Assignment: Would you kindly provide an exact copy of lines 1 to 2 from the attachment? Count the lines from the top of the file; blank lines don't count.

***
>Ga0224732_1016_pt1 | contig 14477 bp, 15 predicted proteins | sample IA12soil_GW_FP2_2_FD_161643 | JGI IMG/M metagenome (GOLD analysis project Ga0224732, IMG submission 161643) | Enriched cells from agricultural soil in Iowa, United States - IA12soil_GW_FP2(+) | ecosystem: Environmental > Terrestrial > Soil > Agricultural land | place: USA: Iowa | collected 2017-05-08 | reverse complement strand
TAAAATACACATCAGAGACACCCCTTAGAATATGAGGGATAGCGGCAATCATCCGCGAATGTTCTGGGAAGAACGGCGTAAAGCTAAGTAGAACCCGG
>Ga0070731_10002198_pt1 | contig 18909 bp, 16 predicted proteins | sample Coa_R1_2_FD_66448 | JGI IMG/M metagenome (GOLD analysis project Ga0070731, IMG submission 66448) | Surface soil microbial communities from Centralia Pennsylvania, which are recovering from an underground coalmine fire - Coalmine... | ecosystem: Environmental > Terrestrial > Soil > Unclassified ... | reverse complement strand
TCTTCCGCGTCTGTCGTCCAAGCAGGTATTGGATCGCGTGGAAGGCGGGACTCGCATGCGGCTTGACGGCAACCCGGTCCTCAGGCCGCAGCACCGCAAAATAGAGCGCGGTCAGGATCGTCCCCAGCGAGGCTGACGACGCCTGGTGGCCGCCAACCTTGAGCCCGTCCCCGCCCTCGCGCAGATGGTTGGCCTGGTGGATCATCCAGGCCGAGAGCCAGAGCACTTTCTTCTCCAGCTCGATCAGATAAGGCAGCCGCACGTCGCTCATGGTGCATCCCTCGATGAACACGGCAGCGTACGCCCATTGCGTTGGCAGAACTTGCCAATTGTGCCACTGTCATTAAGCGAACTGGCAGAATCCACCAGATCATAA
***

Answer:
>Ga0224732_1016_pt1 | contig 14477 bp, 15 predicted proteins | sample IA12soil_GW_FP2_2_FD_161643 | JGI IMG/M metagenome (GOLD analysis project Ga0224732, IMG submission 161643) | Enriched cells from agricultural soil in Iowa, United States - IA12soil_GW_FP2(+) | ecosystem: Environmental > Terrestrial > Soil > Agricultural land | place: USA: Iowa | collected 2017-05-08 | reverse complement strand
TAAAATACACATCAGAGACACCCCTTAGAATATGAGGGATAGCGGCAATCATCCGCGAATGTTCTGGGAAGAACGGCGTAAAGCTAAGTAGAACCCGG